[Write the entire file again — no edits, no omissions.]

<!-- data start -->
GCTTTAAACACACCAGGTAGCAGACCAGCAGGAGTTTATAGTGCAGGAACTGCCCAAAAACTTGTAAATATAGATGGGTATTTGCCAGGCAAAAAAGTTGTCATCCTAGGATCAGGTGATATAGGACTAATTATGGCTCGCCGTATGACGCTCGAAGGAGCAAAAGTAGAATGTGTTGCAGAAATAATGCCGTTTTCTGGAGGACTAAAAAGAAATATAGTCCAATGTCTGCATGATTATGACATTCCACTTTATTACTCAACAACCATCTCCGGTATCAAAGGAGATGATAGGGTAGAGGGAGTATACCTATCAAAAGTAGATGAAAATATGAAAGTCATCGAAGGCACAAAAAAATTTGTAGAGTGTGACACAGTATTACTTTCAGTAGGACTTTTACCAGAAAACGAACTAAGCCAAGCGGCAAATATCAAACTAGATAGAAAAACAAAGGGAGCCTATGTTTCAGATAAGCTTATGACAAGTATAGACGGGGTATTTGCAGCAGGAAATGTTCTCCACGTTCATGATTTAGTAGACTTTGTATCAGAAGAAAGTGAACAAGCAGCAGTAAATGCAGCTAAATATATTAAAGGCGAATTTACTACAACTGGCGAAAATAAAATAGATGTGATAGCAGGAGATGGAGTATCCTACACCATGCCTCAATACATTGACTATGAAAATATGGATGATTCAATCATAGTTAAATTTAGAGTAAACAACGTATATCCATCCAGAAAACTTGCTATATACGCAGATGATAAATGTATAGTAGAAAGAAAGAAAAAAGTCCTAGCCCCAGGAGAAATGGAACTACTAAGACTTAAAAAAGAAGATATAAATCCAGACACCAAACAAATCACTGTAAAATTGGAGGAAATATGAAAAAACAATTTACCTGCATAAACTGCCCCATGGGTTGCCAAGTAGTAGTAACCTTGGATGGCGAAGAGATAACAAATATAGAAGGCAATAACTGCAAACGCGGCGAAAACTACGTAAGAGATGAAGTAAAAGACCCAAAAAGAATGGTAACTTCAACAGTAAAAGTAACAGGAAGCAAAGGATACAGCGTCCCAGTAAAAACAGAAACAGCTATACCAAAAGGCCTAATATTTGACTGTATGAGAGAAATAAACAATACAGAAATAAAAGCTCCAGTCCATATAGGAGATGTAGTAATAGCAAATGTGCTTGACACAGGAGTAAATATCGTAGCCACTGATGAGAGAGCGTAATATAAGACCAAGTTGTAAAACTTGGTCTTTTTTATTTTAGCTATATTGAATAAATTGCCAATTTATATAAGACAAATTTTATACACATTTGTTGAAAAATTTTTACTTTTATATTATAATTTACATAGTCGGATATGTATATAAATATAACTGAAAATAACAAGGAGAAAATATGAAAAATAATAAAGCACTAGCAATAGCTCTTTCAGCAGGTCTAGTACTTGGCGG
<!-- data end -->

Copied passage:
GCTTTAAACACACCAGGTAGCAGACCAGCAGGAGTTTATAGTGCAGGAACTGCCCAAAAACTTGTAAATATAGATGGGTATTTGCCAGGCAAAAAAGTTGTCATCCTAGGATCAGGTGATATAGGACTAATTATGGCTCGCCGTATGACGCTCGAAGGAGCAAAAGTAGAATGTGTTGCAGAAATAATGCCGTTTTCTGGAGGACTAAAAAGAAATATAGTCCAATGTCTGCATGATTATGACATTCCACTTTATTACTCAACAACCATCTCCGGTATCAAAGGAGATGATAGGGTAGAGGGAGTATACCTATCAAAAGTAGATGAAAATATGAAAGTCATCGAAGGCACAAAAAAATTTGTAGAGTGTGACACAGTATTACTTTCAGTAGGACTTTTACCAGAAAACGAACTAAGCCAAGCGGCAAATATCAAACTAGATAGAAAAACAAAGGGAGCCTATGTTTCAGATAAGCTTATGACAAGTATAGACGGGGTATTTGCAGCAGGAAATGTTCTCCACGTTCATGATTTAGTAGACTTTGTATCAGAAGAAAGTGAACAAGCAGCAGTAAATGCAGCTAAATATATTAAAGGCGAATTTACTACAACTGGCGAAAATAAAATAGATGTGATAGCAGGAGATGGAGTATCCTACACCATGCCTCAATACATTGACTATGAAAATATGGATGATTCAATCATAGTTAAATTTAGAGTAAACAACGTATATCCATCCAGAAAACTTGCTATATACGCAGATGATAAATGTATAGTAGAAAGAAAGAAAAAAGTCCTAGCCCCAGGAGAAATGGAACTACTAAGACTTAAAAAAGAAGATATAAATCCAGACACCAAACAAATCACTGTAAAATTGGAGGAAATATGAAAAAACAATTTACCTGCATAAACTGCCCCATGGGTTGCCAAGTAGTAGTAACCTTGGATGGCGAAGAGATAACAAATATAGAAGGCAATAACTGCAAACGCGGCGAAAACTACGTAAGAGATGAAGTAAAAGACCCAAAAAGAATGGTAACTTCAACAGTAAAAGTAACAGGAAGCAAAGGATACAGCGTCCCAGTAAAAACAGAAACAGCTATACCAAAAGGCCTAATATTTGACTGTATGAGAGAAATAAACAATACAGAAATAAAAGCTCCAGTCCATATAGGAGATGTAGTAATAGCAAATGTGCTTGACACAGGAGTAAATATCGTAGCCACTGATGAGAGAGCGTAATATAAGACCAAGTTGTAAAACTTGGTCTTTTTTATTTTAGCTATATTGAATAAATTGCCAATTTATATAAGACAAATTTTATACACATTTGTTGAAAAATTTTTACTTTTATATTATAATTTACATAGTCGGATATGTATATAAATATAACTGAAAATAACAAGGAGAAAATATGAAAAATAATAAAGCACTAGCAATAGCTCTTTCAGCAGGTCTAGTACTTGGCGG